The month of February is regarded as the month of romance, the month for lovers, with the celebration of the St. Valentine’s Day on the 14th. A lot of cards, flowers, candies, and gifts are exchanged between lovers. The image of the heart and the winged Cupid and his bow and arrows firing at hearts is a common sight on bill boards, magazines and shopping malls.
What is Love?
The word “love” can have a variety of related but distinct meanings in different contexts and is said to be a virtue representing all of human kindness, compassion and affection. Love is an emotion of strong affection. I use the word love here in the context of the strong emotional expression of sexual attraction, affection and personal attachment between the opposite sexes. Love here expresses feelings of romance.
Romantic Love is the most powerful sensation a human being can have. It involves the obsessive thinking about and craving for a particular person. Romance is where love begins, and it seems to have the most extreme effect on human behavior. Starting from puberty, most humans wish to experience the feeling of being in love, yet most people would have difficulty describing what exactly love is. People live for love, sing for love, write poems for love, do funny unbelievable things in the name of being in love. People will even kill for love! We find quotes like, ‘You are the apple of my eyes’, ‘I can never live without you’,‘ My heart yearns for you alone’; ‘Love is blind’. You can remember dozens of these sayings. Perhaps you have used some yourself.
Many images are used as symbols of love. Most popularly and universally used is the Heart. It is believed that love resides in, and emanates from the heart. Other symbols are, the pairing swans, the pigeons and the doves known as the love birds; the rose flower- a symbol of perfection; the harp – a symbol of love in lyric arts, poetry and music. In China, the maple leaf is an emblem of lovers! Chocolate is also a love symbol and is believed to have aphrodisiac qualities.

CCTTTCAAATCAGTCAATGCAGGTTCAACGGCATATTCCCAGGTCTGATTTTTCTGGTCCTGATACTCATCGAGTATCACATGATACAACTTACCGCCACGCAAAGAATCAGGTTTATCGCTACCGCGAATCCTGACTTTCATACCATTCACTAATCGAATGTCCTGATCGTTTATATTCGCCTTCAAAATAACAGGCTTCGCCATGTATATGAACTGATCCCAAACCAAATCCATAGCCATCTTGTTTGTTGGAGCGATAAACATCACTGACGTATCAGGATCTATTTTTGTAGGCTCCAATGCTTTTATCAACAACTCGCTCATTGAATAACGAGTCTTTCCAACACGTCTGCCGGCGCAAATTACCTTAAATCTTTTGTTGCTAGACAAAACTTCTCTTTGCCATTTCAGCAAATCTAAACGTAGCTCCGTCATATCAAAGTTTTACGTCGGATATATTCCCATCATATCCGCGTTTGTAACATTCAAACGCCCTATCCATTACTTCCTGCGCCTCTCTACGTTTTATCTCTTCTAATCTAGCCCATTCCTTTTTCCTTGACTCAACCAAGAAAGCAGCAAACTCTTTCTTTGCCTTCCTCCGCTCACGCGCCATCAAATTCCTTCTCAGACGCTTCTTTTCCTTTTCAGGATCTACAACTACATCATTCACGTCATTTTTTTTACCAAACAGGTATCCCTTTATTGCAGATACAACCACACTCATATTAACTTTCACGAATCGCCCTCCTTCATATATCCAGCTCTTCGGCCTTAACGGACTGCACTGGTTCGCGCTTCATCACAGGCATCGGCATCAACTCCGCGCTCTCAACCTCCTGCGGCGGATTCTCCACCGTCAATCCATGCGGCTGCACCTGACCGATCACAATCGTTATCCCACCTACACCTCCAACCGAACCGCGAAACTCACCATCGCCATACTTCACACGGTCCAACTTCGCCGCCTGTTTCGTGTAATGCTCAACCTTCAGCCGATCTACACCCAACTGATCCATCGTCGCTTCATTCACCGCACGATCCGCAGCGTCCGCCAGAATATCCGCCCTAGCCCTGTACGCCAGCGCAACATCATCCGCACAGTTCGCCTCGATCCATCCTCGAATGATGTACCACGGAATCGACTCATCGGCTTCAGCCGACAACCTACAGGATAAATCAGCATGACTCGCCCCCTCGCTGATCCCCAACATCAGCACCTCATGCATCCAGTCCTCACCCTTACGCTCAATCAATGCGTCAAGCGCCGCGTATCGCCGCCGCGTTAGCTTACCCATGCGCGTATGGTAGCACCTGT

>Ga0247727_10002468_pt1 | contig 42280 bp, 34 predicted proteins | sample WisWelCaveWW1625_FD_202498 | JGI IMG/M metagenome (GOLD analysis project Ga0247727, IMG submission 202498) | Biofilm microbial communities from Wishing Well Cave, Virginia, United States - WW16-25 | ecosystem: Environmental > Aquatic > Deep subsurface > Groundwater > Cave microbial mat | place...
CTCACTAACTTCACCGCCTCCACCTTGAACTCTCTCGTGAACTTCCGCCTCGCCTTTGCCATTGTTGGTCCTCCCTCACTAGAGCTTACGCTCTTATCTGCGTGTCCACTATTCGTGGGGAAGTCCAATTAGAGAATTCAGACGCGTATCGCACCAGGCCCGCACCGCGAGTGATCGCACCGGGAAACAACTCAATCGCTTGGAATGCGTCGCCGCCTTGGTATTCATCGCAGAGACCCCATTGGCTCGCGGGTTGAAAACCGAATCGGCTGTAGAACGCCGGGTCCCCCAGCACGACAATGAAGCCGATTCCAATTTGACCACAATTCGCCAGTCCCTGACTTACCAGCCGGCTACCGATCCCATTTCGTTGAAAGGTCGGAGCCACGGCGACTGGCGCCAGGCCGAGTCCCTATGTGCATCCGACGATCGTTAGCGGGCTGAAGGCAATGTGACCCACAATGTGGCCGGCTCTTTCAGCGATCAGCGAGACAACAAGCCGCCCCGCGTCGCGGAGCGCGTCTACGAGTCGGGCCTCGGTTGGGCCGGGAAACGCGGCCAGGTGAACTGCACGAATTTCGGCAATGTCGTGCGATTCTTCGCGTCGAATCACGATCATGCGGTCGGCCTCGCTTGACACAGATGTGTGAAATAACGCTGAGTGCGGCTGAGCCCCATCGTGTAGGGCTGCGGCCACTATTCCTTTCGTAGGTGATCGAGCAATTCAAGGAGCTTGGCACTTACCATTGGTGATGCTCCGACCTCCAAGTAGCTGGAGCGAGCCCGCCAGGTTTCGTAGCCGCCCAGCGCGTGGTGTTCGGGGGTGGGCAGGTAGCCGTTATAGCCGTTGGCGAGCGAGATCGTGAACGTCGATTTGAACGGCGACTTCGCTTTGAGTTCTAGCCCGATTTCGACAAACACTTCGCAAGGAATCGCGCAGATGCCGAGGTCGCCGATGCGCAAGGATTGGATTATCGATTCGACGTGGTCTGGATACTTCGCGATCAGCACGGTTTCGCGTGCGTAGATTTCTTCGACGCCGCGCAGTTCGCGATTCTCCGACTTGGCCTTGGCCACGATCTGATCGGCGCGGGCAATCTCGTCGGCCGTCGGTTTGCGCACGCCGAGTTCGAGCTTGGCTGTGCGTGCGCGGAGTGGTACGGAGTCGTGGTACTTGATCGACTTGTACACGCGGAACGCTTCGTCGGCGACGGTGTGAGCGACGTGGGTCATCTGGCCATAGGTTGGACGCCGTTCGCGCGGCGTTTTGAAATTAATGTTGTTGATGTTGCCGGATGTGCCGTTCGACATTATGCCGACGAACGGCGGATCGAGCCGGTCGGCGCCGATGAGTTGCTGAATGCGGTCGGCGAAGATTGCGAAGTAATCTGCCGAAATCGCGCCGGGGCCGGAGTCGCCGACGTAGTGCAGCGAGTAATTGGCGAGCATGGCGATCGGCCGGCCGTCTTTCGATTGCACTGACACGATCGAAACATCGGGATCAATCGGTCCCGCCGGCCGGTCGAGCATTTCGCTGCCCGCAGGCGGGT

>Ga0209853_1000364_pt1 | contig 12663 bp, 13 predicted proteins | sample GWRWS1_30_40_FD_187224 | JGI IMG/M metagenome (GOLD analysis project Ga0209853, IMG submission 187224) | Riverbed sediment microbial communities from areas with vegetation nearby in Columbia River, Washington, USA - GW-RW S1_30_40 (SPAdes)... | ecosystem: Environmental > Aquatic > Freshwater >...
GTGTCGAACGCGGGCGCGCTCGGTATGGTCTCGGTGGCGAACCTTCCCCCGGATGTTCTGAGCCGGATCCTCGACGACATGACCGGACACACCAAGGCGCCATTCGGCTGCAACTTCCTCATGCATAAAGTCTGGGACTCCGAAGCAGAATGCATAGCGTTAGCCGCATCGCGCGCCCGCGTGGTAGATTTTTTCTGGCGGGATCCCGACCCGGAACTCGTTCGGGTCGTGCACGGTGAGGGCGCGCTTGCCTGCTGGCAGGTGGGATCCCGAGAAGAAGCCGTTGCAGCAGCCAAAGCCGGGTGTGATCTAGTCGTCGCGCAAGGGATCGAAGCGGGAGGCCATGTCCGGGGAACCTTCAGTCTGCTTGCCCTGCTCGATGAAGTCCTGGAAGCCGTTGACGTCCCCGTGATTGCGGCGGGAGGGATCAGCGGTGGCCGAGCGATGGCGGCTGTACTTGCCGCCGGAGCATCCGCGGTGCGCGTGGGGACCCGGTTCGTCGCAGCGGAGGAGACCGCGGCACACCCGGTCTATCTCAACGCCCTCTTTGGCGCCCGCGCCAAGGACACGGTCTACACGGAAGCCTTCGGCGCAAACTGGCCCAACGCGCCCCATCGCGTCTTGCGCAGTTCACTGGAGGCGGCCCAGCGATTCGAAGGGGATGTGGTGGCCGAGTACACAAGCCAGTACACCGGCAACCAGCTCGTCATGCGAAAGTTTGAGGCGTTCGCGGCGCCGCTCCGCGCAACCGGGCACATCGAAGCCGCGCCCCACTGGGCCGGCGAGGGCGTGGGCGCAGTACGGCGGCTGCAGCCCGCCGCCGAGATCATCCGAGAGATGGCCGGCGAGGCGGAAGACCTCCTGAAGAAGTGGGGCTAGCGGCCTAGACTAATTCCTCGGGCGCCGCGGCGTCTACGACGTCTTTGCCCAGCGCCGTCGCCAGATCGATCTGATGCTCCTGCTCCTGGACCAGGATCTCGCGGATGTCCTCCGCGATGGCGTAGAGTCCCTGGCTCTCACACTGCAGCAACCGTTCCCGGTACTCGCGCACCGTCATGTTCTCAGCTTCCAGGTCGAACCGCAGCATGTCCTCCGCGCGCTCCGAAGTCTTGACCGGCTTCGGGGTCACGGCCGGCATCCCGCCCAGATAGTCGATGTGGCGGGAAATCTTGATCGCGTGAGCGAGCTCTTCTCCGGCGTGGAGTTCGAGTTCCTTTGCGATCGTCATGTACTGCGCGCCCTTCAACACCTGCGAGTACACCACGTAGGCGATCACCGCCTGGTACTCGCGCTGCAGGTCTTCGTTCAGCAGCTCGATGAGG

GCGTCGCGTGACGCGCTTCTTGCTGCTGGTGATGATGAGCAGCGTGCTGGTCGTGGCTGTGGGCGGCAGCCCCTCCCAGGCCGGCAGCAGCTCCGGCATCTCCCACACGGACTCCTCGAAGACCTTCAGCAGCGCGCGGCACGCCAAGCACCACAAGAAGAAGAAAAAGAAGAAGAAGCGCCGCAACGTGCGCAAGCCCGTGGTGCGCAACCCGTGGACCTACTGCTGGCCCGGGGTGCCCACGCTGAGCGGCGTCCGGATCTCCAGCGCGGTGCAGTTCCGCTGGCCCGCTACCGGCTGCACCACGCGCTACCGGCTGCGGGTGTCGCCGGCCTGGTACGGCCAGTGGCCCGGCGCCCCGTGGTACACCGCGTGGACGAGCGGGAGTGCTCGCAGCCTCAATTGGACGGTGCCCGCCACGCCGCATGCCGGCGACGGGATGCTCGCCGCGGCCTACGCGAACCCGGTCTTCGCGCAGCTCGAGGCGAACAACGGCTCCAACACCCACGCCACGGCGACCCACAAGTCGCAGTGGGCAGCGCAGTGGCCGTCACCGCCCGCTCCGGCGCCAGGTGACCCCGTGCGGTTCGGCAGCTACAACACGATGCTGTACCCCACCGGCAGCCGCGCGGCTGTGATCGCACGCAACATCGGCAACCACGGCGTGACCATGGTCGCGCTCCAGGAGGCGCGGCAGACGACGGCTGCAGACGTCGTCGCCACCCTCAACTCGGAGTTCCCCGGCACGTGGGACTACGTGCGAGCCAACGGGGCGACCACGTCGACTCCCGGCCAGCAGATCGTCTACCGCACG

Legends: There are many interesting legends around love. Popular legends are connected to St Valentine’s Day and Cupid.
St. Valentine’s Day which lovers celebrate on the 14th of February, contains vestiges of both Christian and ancient Roman tradition. Around 270 A.D. when the Roman Emperor Claudius II decided that single men made better soldiers than those with wives and families, he outlawed marriage for young men who he then enlisted into the army. Valentine, a priest, realizing the injustice of the decree, defied Claudius and continued to perform marriages for young lovers in secret.
When Valentine’s actions were discovered, Claudius ordered that he be imprisoned and put to death. Valentine’s soft spot for young lovers earned him the admiration of lovers and young couples.
According to the legend, the imprisoned Valentine fell in love with a girl who frequently visited him during his confinement. He actually sent the first “valentine” greeting himself to this girl before his death. It was alleged that he signed the letter with “From your Valentine,” an expression that is still in use today. At the end of the 5th century, Pope Gelasius declared February 14 St. Valentine’s Day and so he became the lovers’ Saint and February 14 became the Lovers’ Day!
On the other hand, there is a very interesting story about Cupid and His mortal Bride Psyche in Roman mythology. Cupid is the most famous of St. Valentine symbols. He is seen as a mischievous, winged child armed with bow and arrows aiming at hearts of lovers, causing them to fall deeply in love! The arrows signify desire and emotions of love. In ancient Greece he was known as Eros, the young son of Aphrodites, the goddess of love and beauty. To the Romans he was Cupid, and his mother was Venus.